Elon Musk says Neuralink will show off a ‘working device’ on Friday

Ready to connect your brain to AI? No? Well, Neuralink isn't really ready yet, either.

Elon Musk, wearing a SpaceX T-shirt, cheers with both arms up.
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Elon Musk is many things: a con artist, a greedy billionaire, a tweeter with no filter — and, occasionally, a talented innovator. It’s looking like one of his most ambitious projects yet could soon be coming to fruition.

Musk tweeted Tuesday night that he’ll be showing off his brain-powered Neuralink computer later this week. He says there will be a live webcast of a working Neuralink device on Friday, August 28, at 3 pm PT.

The progress stream is set to show off the second version of the device Neuralink has created to implant its tech in humans.

For once, at least, it seems Musk is running on schedule. He’d tweeted in early July that Neuralink would be ready for a progress report on August 28.

When it comes to Neuralink, we still have way more questions than we do answers. Knowing Musk’s history, the device will either be a huge hit or a major miss — he doesn’t usually leave room for in-betweens.

I’m sorry, a brain-powered what now? — Yeah, we’re a little confused, too. Details on the actual functionality of this Neuralink device are scattered at best.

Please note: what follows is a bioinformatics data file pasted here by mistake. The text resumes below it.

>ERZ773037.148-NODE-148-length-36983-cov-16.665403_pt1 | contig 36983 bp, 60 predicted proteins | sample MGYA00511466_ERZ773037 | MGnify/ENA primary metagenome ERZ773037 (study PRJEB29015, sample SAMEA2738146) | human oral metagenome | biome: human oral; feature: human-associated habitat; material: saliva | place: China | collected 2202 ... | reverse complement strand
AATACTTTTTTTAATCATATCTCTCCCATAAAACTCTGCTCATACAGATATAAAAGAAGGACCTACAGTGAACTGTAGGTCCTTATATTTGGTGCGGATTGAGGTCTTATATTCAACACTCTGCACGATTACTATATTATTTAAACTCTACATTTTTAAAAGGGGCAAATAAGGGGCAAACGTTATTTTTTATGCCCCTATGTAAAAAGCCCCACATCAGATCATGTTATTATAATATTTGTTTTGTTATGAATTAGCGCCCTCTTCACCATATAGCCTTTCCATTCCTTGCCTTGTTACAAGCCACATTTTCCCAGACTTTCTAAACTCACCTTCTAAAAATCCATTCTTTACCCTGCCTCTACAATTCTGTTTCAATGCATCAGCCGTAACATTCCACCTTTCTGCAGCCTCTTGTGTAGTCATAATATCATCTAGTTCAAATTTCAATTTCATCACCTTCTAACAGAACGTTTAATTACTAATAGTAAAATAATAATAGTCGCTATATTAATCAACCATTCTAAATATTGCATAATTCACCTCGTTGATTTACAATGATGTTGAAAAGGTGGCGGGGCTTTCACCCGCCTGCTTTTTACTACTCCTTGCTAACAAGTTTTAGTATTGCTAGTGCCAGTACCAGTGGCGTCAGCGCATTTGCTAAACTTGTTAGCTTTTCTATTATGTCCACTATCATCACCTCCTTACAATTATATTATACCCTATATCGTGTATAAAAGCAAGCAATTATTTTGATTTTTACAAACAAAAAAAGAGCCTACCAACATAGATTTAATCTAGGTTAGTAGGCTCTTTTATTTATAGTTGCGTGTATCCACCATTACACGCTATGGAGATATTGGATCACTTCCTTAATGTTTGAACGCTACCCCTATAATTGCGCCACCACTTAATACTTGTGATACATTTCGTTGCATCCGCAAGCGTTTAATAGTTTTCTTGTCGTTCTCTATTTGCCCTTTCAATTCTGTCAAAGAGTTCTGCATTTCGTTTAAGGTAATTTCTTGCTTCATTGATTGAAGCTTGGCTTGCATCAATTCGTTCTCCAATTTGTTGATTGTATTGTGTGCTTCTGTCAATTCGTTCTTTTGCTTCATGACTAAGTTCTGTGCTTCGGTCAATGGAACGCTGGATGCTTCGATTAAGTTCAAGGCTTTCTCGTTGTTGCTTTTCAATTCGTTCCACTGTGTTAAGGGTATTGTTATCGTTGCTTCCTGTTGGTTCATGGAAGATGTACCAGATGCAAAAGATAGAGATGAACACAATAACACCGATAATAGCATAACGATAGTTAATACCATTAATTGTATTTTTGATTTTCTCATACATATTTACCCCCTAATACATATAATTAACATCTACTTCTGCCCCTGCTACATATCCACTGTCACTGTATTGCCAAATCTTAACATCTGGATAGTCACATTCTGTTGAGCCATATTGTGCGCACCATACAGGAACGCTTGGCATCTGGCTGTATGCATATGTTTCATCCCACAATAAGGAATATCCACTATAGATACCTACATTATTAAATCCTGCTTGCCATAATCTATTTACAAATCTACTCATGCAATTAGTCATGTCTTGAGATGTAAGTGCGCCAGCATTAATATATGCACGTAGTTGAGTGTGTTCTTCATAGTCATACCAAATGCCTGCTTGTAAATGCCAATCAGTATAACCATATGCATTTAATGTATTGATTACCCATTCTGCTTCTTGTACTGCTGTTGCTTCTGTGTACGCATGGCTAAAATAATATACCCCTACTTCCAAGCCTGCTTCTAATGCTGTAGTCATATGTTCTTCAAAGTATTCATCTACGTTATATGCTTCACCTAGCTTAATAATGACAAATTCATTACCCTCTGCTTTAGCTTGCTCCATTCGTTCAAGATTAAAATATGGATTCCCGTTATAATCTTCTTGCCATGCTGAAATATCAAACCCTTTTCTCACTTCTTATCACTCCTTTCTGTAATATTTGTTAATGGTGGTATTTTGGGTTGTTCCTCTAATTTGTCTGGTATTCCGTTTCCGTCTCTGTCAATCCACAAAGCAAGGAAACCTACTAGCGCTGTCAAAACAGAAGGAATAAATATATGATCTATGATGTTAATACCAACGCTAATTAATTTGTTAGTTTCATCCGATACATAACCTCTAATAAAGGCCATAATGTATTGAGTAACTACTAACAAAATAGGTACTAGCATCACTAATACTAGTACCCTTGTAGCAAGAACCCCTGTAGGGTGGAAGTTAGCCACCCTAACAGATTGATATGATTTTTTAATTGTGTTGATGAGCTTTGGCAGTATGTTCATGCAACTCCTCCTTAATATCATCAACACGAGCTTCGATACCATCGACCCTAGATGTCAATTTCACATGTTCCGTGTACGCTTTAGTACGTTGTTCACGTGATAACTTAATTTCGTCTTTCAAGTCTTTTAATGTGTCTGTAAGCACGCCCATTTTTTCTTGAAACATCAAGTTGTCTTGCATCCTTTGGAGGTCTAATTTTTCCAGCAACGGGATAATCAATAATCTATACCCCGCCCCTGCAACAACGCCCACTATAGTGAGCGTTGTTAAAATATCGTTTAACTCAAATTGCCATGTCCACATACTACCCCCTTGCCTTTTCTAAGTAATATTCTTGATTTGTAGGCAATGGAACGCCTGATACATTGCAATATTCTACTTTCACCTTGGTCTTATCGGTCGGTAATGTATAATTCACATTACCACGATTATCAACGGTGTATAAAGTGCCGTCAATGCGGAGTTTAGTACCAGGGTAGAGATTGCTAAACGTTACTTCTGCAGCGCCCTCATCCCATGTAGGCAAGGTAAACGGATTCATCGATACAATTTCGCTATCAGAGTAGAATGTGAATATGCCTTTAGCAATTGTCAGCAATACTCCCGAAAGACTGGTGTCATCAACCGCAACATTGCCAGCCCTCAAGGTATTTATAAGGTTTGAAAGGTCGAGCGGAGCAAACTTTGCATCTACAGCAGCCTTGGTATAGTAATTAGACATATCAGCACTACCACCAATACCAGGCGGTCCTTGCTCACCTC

Musk first formed Neuralink back in 2017 with a characteristically galaxy-brain idea: connect humans to AI. Moreover, Musk wanted to create a device that would allow AI to be an extension of the human mind, essentially turning the brain into a supercomputer.

That’s the long-term plan. In the interim, Musk hopes to use the technology to assist people with brain injuries or congenital defects to live and operate in the world. Even this shorter-term goal is tricky, though; it’s not at all that easy to write new brain signals to restore bodily control.

There are some…concerns — If you’re wondering how Neuralink can possibly achieve its goals without being invasive, the answer is that it can’t. At least not right now.

The technology is inherently invasive. It requires the connection of skinny, flexible electrodes between four implanted N1 chips and the human brain. Making those connections requires drilling holes in your skull. Yes, they are small holes — eight millimeters wide at most — but it’s still drilling into your head.

And then there’s the problem of getting those flexible electrodes to stay put. Musk says one of the biggest challenges the company faces is developing electrodes that will last a long time; the brain and its surroundings are most likely to reject.

Musk’s vision for Neuralink is to eventually connect it to AI, thereby allowing users to complete tasks like typing by thought alone. But connecting your brain to the internet sounds dangerous, to say the least. No internet-connected device is impenetrable — what if a hacker gains access to your mind? The nihilist sci-fi situations Neuralink could put us in… let’s try not to think about it too much.

Musk believes Neuralink technology could be “revolutionary.” And, to be fair, it could be. Until then, it’s more of a dangerous pipe dream than anything else. Still, we will be tuning in on Friday to see what all the fuss is about.